Bihar flood with coming rains and continued COVID-19 pandemic

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By Asif Shahab,Suchita Jain and Dr Mansee Bal Bhargava[1]

At SaciWATERs Hyderabad, we are doing a project in Bihar on ‘Civil Society voices, vulnerable communities and localized platforms for addressing water quality challenges’ funded by European Union Project since January 2018. We took a dig into the current flood situation of Bihar since it is affecting our fieldwork activities even more now after the 5 months of COVID-lockdown-unlockdown periods’ effect besides being concerned about the fellow citizens. We share a perspective on the Bihar Flood as how it is impacting the lives and livelihoods of the local people, apart from the running on-ground relief activities by several governmental and non-governmental organisations and research activities. The subject of impact of flood and flood management is extensively written in the context of Bihar, yet the situation seems to be unchanging rather deteriorating on the ground. Now since there is forecast of more rains and the COVID-lockdown also seems not ending soon given the current situation in the country and in Bihar particularly, our perspective concludes with some directions on building more resilience.

The flood in Bihar is an annual feature with a low or higher intensity. This year the state became more vulnerable amid the overlapping menace of COVID-19 pandemic. Bihar has received around 706.4 mm rain so far against normal rain of 484.6 mm between June 1 and July 28 which is 46% above the normal. The River Mahananda has observed a rise of almost two meters at Taiyabpur in the Kishanganj region. The Kishanganj, Purnia and Katihar districts are put on the high alert now. The River Kosi is flowing above the danger mark already. The River BurhiGandak has already inundated parts of Khagaria, Muzaffarpur and Samastipur regions. In the meantime, floodwaters from Gandak, which had breached its embankment at three places in East Champaran and Gopalganj regions, entered into some more areas as we write. The Meteorological Department has forecasted moderate to heavy rains in Nepal and the catchment areas of different rivers thus may further exacerbate the flood situation in the North Bihar region. The state government has put its machinery on alert for safety of the embankments.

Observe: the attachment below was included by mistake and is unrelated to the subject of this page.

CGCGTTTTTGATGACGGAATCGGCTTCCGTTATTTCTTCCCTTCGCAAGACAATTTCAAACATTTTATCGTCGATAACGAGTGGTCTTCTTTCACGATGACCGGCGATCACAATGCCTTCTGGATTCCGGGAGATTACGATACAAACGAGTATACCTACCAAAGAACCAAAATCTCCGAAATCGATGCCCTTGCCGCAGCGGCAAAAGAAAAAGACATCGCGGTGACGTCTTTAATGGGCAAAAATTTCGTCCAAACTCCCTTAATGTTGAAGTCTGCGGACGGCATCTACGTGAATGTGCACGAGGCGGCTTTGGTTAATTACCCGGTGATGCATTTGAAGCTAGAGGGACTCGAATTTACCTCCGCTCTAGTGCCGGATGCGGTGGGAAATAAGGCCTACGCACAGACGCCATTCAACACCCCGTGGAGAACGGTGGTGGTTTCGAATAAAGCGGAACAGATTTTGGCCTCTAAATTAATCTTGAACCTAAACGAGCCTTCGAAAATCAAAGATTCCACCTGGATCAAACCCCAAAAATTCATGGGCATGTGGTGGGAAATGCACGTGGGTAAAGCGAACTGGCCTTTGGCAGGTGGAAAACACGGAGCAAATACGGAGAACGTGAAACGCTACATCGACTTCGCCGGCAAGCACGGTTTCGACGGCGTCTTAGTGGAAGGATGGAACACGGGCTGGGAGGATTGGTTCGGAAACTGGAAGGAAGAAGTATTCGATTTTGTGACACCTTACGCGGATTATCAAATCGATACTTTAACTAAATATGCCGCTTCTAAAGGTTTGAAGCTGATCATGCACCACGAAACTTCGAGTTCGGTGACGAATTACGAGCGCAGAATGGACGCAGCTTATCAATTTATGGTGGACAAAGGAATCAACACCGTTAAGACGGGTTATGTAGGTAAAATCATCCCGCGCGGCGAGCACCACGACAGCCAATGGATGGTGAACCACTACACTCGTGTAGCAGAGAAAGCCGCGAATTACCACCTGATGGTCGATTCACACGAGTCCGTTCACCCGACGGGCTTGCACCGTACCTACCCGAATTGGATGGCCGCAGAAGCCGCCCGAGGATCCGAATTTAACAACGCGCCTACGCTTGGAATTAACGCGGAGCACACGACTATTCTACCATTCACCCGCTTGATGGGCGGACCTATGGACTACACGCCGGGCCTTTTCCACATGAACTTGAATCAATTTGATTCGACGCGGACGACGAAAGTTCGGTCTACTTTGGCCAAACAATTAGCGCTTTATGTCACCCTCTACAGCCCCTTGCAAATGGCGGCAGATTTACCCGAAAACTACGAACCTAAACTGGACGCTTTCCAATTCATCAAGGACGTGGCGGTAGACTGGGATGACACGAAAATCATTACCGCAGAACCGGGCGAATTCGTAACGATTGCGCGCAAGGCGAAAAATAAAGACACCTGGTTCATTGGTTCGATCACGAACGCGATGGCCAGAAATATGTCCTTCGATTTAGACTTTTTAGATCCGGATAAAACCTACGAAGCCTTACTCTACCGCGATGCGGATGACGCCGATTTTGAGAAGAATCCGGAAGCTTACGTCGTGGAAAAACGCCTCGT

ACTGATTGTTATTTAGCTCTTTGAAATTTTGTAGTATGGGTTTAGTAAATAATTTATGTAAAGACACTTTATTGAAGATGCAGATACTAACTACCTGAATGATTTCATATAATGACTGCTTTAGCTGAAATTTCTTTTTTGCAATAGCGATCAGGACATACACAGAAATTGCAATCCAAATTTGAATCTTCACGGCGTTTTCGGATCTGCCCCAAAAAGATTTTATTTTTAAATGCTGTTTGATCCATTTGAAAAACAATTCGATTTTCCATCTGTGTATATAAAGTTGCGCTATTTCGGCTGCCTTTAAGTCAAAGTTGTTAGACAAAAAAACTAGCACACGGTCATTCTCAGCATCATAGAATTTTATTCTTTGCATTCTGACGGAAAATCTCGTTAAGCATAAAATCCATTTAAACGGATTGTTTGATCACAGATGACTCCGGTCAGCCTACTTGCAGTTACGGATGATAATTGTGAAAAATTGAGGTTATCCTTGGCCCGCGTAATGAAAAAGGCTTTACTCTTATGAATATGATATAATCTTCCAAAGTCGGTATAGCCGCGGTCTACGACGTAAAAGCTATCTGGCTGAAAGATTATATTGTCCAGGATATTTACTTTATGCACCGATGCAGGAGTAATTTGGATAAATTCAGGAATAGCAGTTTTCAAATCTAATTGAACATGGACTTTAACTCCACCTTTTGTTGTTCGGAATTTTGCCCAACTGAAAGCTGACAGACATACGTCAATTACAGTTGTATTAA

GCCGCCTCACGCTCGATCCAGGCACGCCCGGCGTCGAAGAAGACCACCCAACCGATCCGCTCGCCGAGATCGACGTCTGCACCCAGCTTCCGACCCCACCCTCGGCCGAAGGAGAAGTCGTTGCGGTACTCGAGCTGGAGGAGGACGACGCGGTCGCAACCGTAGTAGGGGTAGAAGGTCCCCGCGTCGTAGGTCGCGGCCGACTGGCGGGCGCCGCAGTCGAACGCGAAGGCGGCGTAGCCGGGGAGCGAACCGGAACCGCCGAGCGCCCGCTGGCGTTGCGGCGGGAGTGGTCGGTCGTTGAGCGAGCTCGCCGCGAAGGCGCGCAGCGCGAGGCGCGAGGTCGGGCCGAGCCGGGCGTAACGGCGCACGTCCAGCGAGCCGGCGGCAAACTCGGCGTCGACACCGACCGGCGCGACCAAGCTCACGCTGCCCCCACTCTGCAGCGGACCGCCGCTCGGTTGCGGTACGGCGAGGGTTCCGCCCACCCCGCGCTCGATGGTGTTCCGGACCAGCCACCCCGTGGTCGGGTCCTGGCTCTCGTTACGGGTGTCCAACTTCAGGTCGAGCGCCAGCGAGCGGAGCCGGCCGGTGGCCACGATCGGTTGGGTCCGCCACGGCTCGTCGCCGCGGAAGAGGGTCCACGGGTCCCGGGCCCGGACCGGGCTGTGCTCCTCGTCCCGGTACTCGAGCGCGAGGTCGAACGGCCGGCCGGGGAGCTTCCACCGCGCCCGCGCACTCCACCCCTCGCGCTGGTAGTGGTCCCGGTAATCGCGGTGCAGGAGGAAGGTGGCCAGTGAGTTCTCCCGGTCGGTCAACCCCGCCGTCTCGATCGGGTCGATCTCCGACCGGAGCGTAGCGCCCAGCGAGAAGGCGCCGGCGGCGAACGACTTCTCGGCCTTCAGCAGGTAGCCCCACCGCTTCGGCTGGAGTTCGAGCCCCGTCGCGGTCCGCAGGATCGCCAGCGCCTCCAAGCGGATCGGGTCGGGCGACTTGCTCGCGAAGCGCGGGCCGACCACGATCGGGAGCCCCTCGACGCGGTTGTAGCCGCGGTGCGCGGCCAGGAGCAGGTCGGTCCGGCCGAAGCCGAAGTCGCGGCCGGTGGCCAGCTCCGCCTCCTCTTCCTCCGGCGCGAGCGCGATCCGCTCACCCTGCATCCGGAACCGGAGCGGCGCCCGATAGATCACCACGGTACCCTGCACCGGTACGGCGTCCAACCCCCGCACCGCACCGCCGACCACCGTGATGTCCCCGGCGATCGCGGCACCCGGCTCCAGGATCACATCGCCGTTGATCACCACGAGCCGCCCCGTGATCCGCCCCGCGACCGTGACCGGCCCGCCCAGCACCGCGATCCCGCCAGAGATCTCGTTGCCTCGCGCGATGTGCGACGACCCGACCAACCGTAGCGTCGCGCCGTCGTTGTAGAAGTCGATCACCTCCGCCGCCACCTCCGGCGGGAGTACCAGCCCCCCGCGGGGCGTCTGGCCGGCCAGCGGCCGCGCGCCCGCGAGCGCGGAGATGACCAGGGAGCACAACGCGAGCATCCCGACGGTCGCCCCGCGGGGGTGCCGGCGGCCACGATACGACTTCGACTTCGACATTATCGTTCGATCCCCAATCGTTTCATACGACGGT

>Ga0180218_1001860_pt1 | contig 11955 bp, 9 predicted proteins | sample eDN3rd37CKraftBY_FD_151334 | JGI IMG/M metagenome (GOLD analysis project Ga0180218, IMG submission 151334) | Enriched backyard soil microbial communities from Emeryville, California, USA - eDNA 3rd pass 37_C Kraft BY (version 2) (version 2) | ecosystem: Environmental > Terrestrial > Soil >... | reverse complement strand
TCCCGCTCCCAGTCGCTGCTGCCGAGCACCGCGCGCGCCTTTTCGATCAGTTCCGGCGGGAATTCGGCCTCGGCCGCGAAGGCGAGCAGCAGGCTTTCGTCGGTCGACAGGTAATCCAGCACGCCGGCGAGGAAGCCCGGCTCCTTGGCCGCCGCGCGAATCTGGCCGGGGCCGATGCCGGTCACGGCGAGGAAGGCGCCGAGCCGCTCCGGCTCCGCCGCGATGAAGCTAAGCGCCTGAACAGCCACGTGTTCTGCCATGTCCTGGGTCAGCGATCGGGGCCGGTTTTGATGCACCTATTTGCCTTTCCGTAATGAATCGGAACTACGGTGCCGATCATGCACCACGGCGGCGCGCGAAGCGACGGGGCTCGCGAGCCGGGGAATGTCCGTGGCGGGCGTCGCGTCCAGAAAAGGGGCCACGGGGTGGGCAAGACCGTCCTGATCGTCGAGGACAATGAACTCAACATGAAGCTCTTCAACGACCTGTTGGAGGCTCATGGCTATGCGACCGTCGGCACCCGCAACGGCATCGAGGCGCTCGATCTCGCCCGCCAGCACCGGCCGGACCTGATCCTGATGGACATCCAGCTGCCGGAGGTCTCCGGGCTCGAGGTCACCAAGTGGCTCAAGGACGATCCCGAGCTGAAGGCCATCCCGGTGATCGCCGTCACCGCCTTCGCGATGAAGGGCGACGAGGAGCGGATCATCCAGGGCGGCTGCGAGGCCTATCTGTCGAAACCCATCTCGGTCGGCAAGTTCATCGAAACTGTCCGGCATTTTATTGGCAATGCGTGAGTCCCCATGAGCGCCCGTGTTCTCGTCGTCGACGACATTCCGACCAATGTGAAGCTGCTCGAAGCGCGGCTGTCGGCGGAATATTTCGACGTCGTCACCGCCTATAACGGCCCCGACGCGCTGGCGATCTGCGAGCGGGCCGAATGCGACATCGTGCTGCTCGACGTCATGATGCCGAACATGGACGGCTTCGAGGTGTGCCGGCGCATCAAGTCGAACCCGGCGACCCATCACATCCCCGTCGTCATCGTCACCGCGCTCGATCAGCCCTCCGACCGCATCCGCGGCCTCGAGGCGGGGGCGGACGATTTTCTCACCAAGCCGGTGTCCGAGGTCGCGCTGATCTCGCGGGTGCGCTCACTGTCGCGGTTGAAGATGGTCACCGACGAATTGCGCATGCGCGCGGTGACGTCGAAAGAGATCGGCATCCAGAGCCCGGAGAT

As on July 30, 2020 around 40 lakh people are affected by the floods in 972 panchayats of 108 blocks of 14 districts across the State. According to the government source, 11 people have lost their lives after the torrential rains coupled with record discharge of barrage water into the northern Bihar rivers triggered major flooding; in addition, a whopping number of 3 lakh plus people (3,16,661 as per the source) are displaced by the flood distress as it always happen in most floods. The distress of displacement comes with serious problems of livelihood andeveryday living for which there can be better disaster preparedness than we have in place, given the fact that the flood is an annual phenomenon, so is the drought which also suffers from resilience building.

Flood victims are facing lack of safe drinking water, sanitation and hygiene issues, and the threat of water-borne diseases. Flood resilient WASH infrastructure such as toilets three to four feet above the ground at flood shelters could be helpful in maintaining hygiene especially during this pandemic situation. Women and girls are the most vulnerable among all; with no access to safe toilets or privacy, not only is their safety at risk, they are also becoming susceptible to various water-borne diseases. In disasters like floods in Bihar, ignorance towards mainstreaming gender dimension becomes elusive. Besides women, children are also bearing the brunt of flood impact in Bihar to an exceptional level. During floods minors are sometimes parted from their families and become victims of trafficking. The urgent needs for children besides clean water andhygienic food supplies to prevent spread of the diseases, is to provide them with clean and safe places in the evacuation centers for playing and education.

Governance